Searching vast cosmic communities like real estate agents rifling through listings, Cornell astronomers now hunt through time and space for habitable exoplanets – planets beyond our own solar system – looking at planets flourishing in old star, red giant neighborhoods.
Astronomers search for these promising worlds by looking for the “habitable zone,” the region around a star in which water on a planet’s surface is liquid and signs of life can be remotely detected by telescopes.
“When a star ages and brightens, the habitable zone moves outward and you’re basically giving a second wind to a planetary system,” said Ramses M. Ramirez, research associate at Cornell’s Carl Sagan Institute and lead author of the study. “Currently objects in these outer regions are frozen in our own solar system, like Europa and Enceladus – moons orbiting Jupiter and Saturn.”
In their work, Ramirez and Lisa Kaltenegger, associate professor of astronomy and director of the Sagan Institute, have modeled the locations of the habitable zones for aging stars and how long planets can stay in it. Their research, “Habitable Zones of Post-Main Sequence Stars,” was published May 16 in the Astrophysical Journal.
Long after our own plain yellow sun expands to become a red giant star and turns Earth into a sizzling hot wasteland, there are still regions in our solar system – and other solar systems as well – where life might thrive.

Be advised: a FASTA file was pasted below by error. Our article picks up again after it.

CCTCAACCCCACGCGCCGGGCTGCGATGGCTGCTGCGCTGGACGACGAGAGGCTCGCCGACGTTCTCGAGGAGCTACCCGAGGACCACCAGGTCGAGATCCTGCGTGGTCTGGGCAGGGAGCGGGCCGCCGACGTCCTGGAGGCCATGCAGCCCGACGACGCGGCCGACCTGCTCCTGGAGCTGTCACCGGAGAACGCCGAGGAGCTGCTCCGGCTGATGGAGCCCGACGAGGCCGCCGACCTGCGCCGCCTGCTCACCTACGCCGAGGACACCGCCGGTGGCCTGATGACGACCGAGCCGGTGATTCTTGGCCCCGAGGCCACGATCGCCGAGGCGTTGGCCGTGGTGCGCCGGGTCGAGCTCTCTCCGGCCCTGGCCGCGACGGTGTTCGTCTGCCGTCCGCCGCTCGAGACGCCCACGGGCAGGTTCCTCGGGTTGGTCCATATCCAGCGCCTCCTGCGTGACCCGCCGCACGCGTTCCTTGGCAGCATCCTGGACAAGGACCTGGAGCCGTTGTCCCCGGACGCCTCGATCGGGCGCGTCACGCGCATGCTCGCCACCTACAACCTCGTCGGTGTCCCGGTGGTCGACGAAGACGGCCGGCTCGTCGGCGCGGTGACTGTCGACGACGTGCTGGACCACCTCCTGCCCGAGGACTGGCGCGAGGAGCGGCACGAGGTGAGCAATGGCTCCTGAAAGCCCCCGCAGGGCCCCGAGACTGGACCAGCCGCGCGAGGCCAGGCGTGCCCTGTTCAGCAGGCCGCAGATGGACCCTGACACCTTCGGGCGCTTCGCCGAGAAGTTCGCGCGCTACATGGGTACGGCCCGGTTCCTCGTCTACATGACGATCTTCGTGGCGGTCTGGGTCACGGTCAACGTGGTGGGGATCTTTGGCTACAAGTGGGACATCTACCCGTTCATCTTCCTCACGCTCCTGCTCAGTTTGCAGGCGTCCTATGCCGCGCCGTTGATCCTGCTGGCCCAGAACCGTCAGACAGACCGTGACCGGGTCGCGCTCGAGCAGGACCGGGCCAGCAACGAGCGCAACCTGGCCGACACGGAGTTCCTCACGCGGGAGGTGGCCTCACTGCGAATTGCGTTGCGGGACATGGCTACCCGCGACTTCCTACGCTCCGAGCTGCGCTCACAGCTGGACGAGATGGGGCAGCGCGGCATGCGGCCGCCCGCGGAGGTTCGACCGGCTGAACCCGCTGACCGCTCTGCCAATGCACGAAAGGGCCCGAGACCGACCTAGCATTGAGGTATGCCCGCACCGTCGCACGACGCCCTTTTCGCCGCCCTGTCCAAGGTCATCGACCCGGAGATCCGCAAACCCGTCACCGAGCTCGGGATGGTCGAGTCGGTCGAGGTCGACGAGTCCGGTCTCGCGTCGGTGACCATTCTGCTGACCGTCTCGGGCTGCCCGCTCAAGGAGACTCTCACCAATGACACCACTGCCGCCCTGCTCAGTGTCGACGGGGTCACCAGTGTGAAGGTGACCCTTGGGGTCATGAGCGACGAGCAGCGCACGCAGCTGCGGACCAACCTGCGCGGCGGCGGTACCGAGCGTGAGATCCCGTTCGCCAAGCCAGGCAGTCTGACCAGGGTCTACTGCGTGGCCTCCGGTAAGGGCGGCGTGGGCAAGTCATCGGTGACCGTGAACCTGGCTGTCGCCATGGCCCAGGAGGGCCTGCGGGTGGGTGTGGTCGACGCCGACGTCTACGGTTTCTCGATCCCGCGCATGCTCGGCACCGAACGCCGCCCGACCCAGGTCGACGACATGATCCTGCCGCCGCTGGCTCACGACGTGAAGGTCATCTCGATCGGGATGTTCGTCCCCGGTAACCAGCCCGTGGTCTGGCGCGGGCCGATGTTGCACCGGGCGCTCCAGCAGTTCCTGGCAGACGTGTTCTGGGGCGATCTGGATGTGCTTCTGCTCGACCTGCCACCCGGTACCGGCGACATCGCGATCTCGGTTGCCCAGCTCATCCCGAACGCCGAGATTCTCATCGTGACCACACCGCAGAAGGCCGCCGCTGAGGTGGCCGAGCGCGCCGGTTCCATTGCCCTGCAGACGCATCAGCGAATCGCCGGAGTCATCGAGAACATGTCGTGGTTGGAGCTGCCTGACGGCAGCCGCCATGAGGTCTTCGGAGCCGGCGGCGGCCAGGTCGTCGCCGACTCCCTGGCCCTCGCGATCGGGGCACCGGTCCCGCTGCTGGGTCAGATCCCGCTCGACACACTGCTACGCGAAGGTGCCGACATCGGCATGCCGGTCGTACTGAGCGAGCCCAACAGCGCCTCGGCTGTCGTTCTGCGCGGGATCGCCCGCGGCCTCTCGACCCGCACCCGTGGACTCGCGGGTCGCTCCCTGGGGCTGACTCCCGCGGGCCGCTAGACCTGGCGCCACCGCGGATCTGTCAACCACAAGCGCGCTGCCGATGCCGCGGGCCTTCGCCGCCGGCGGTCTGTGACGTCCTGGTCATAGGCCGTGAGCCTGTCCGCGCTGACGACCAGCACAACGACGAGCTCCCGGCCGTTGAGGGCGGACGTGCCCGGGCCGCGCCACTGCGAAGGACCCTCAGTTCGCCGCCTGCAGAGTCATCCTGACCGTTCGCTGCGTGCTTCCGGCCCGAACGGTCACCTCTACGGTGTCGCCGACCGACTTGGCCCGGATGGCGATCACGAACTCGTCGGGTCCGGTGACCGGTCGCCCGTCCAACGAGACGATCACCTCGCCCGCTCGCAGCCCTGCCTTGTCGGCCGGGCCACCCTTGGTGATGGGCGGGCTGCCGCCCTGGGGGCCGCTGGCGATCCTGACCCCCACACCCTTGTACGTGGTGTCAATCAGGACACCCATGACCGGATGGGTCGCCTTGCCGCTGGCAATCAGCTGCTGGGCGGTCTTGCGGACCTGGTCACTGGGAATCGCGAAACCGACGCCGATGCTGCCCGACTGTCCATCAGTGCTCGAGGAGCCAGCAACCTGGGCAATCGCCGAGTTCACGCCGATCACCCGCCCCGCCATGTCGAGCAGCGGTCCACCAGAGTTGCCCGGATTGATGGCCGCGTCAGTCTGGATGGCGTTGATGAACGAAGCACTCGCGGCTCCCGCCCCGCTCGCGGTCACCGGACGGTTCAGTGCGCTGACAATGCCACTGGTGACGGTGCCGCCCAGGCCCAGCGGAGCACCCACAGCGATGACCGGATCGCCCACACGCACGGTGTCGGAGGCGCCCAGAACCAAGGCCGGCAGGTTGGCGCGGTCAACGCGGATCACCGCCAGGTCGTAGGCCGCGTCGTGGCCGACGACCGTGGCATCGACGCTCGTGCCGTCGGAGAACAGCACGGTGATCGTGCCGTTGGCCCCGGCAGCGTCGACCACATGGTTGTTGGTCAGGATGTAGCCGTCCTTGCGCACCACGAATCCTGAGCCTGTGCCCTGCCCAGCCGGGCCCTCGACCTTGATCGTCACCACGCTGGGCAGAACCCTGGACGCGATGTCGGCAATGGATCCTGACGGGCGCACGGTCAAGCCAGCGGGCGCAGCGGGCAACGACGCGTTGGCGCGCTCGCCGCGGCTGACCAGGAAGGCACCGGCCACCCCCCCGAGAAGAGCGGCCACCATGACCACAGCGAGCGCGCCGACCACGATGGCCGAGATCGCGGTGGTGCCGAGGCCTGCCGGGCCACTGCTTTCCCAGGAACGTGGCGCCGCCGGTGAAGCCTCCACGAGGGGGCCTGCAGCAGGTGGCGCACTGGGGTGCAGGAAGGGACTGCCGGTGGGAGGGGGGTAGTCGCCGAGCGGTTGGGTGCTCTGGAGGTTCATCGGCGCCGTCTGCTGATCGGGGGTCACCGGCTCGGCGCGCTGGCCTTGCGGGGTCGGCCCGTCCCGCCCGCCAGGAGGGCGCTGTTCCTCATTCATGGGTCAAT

All throughout the universe there are stars in varying phases and ages. The oldest detected Kepler planets (exoplanets found using NASA’s Kepler telescope) are about 11 billion years old, and the exoplanetary diversity suggests that around other stars, such initially frozen worlds could be the size of Earth and could provide habitable conditions once the star becomes older. Astronomers usually looked at middle-aged stars like our sun, but to find habitable worlds, one needs to look around stars of all ages, Kaltenegger said.
Dependent upon the mass of the original star, planets and their moons loiter in this red giant habitable zone up to 9 billion years. Earth, for example, has been in our sun’s habitable zone so far for about 4.5 billion years, and it has teemed with changing iterations of life. However, in a few billion years our sun will become a red giant, engulfing Mercury and Venus, turning Earth and Mars into sizzling rocky planets, and warming distant worlds like Jupiter, Saturn and Neptune – and their moons – in a newly established red giant habitable zone.
“For stars that are like our sun, but older, such thawed planets could stay warm up to half a billion years. That’s no small amount of time,” said Ramirez.
Said Kaltenegger: “In the far future, such worlds could become habitable around small red suns for billions of years, maybe even starting life, just like Earth. That makes me very optimistic for the chances for life in the long run.”
This research was supported by the Simons Foundation and by the Carl Sagan Institute.